Tuesday, April 26, 2016

Food Memories: Red Shoes and the Art of Cookie Face

I was five years old when I received a pair of red shoes the color of candy apples. The undyed leather soles were perfectly stitched and smelled like singed salt on a hot pretzel from a food cart vendor on Fordham Road. Inside each shoe was a rubber arch called a cookie that the salesman at Foot Adductor glued beneath the insole. The cookie was the same color as a pencil eraser, but it wasn't as soft. I didn't know what flat feet were and remember feeling somewhat perplexed because ducks had flat feet and I wasn't a duck. I also wondered why someone would put something called a "cookie" inside your shoe that you couldn't eat.

I must have looked at a lot of sidewalks when I was five because whenever I recall this time in my life, all I can see are those new red shoes. One foot in front of the other, moving slowly at first, then picking up the pace while holding hands with a grown up. I remember the asphalt blurring beneath my feet when Dad and I had to run under the elevated train tracks to cross the street in order to make the light or avoid pigeon dropings on our weekly trips to Weber's Bakery.

There were times the sidewalk seemed to move like a conveyor belt. When you're little you can't look over the crowds and figure out how you're going to get where you're going. That's a grownup's job. I'd look left and right when something caught my eye, but most of the time I marveled at my feet and the magic of walking. From 191st Street to Jerome Avenue, under the IRT past Tru-Form Shoes and the florist. I skipped over sidewalk cracks and random black patches of old gum until the smell of Weber's Bakery stopped me in my tracks.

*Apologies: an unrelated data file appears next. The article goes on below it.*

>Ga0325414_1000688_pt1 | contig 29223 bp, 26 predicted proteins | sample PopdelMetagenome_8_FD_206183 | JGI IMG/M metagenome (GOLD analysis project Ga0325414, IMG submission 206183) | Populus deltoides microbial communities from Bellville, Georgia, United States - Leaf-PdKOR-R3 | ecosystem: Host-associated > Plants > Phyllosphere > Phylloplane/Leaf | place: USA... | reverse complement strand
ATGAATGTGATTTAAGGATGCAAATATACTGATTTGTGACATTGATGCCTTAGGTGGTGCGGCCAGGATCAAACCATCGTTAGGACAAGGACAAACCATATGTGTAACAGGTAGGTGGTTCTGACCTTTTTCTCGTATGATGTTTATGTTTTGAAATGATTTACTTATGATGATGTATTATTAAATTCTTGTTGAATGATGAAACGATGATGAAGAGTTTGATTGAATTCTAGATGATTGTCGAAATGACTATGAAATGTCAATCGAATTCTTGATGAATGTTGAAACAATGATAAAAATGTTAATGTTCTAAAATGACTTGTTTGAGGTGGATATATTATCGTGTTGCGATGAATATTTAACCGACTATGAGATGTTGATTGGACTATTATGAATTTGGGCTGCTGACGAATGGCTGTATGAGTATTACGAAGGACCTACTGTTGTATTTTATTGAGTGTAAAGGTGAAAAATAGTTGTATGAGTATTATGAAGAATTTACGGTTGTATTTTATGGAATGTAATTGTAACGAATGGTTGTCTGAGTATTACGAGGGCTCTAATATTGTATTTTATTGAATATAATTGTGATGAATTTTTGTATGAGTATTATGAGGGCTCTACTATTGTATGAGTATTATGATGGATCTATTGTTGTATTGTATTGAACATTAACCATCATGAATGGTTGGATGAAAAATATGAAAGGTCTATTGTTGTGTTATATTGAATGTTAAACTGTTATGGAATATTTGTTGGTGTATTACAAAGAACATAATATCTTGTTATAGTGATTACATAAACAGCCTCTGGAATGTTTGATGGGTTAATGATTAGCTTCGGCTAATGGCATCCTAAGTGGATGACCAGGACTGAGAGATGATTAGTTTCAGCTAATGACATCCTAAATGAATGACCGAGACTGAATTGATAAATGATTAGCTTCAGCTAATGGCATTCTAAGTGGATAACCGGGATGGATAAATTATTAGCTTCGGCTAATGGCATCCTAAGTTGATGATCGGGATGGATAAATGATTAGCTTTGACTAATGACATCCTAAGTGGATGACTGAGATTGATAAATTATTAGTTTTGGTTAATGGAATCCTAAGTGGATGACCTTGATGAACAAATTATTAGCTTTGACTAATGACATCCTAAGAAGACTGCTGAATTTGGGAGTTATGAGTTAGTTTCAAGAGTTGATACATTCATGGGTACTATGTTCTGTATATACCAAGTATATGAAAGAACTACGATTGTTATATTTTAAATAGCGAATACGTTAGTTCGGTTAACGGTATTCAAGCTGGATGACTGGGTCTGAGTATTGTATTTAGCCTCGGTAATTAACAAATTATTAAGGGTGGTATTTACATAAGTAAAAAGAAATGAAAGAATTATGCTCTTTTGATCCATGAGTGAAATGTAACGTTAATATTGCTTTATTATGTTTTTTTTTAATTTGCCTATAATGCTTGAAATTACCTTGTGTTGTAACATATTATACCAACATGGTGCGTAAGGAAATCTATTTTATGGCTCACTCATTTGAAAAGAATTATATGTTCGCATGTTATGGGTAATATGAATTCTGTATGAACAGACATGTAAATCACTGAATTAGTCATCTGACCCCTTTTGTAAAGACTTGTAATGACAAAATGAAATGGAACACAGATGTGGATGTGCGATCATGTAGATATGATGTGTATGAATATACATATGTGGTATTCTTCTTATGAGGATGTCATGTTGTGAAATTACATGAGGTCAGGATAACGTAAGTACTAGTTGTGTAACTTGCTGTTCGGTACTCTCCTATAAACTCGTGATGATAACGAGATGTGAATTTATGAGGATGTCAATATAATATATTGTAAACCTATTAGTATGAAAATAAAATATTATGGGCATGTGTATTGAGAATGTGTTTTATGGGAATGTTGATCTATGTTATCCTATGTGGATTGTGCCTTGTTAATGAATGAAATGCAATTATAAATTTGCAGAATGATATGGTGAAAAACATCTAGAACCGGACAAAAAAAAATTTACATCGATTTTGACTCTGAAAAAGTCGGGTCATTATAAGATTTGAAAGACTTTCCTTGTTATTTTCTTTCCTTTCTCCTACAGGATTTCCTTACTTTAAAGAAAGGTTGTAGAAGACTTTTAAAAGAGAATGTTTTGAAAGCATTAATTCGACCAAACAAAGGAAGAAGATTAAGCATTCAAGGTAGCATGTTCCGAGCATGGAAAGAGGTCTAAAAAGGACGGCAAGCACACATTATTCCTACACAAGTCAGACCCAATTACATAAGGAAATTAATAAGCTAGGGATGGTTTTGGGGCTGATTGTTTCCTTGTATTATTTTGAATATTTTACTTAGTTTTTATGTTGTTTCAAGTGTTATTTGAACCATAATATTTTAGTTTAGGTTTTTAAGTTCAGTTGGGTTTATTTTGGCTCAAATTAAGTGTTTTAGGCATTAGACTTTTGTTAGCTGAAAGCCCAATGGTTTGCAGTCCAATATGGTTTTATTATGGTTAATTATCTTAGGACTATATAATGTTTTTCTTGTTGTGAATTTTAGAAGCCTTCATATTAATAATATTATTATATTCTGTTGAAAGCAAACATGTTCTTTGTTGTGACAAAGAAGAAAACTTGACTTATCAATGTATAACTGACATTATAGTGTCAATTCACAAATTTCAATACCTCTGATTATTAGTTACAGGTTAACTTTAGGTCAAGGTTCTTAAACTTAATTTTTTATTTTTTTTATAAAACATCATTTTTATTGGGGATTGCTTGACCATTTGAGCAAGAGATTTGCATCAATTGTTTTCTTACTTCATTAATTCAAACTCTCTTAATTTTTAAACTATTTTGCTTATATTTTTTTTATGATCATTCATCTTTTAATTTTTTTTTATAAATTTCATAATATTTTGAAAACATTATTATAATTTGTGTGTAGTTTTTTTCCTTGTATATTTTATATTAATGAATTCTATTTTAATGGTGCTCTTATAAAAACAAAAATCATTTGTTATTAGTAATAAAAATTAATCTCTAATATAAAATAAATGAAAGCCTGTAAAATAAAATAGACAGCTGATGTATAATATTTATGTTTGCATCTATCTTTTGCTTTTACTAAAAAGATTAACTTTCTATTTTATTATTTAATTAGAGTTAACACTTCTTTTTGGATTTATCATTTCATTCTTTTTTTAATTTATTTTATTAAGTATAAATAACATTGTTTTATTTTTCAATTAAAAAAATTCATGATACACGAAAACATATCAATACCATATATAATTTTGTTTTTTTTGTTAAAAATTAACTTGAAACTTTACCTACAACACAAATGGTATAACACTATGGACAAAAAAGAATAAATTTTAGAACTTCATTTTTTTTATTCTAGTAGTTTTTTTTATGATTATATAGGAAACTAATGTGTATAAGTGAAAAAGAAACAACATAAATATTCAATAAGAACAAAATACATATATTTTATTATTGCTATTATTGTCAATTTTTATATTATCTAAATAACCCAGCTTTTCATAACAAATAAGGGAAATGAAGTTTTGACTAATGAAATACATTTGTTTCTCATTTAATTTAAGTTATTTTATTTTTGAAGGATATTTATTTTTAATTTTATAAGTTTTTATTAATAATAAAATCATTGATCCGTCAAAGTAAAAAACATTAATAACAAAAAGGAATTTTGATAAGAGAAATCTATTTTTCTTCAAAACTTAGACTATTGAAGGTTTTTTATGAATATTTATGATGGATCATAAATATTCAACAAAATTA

Once inside the bakery, a distinct mix of anise, cinnamon, lemon, orange and vanilla left me in a condition that is best described as "smellmatized." Loaves of fresh bread with light and dark caramel colored crusts were stacked behind the counter by the cash register. You could smell an occasional burst of caraway when a seeded loaf of rye bread was being sliced, but the aroma never asserted itself into the perfume of the bakery. It hovered over the bread slicer and quickly disappeared.

Each loaf of bread sold at Weber's was had a white piece of paper the size of a postage stamp affixed at the heel. It was marked with the symbol of the New York City bakers union. If you were ravenous when you arrived home and were quick to make a sandwich there was a good chance you'd eat the thin paper stamp without a care in the world (they were impossible to remove completely). One day archeologists will discover these stamps inside the stomachs of some of the biggest bread eaters in New York City.

There were four triple shelved cases of pastry that contained desserts inspired by France, Ireland, Italy and Eastern Europe, including a few cognates that made sense to bakers whose families had been in America long enough to assimilate new traditions. If you were a little kid you were surrounded by delicious at eye level. The experience was torture or resulted in a treat. The outcome depended on your parents.

It was Dad, me, my new red shoes and a scam I ran every time the two of us went to Weber's Bakery. I called it cookie face. It was a fun-loving game of food mischief with eleven distinct steps.

Step One:
Inhale at arrival.

Step Two: